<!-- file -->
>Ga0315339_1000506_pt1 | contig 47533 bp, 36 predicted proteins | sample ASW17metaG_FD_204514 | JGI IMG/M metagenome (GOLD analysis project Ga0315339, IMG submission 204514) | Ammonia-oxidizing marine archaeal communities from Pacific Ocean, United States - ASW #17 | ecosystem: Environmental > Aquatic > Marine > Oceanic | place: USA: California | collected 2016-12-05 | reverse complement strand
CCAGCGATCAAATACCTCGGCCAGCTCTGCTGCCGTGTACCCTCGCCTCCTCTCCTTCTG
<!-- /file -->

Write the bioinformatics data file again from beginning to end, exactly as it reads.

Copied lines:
>Ga0315339_1000506_pt1 | contig 47533 bp, 36 predicted proteins | sample ASW17metaG_FD_204514 | JGI IMG/M metagenome (GOLD analysis project Ga0315339, IMG submission 204514) | Ammonia-oxidizing marine archaeal communities from Pacific Ocean, United States - ASW #17 | ecosystem: Environmental > Aquatic > Marine > Oceanic | place: USA: California | collected 2016-12-05 | reverse complement strand
CCAGCGATCAAATACCTCGGCCAGCTCTGCTGCCGTGTACCCTCGCCTCCTCTCCTTCTG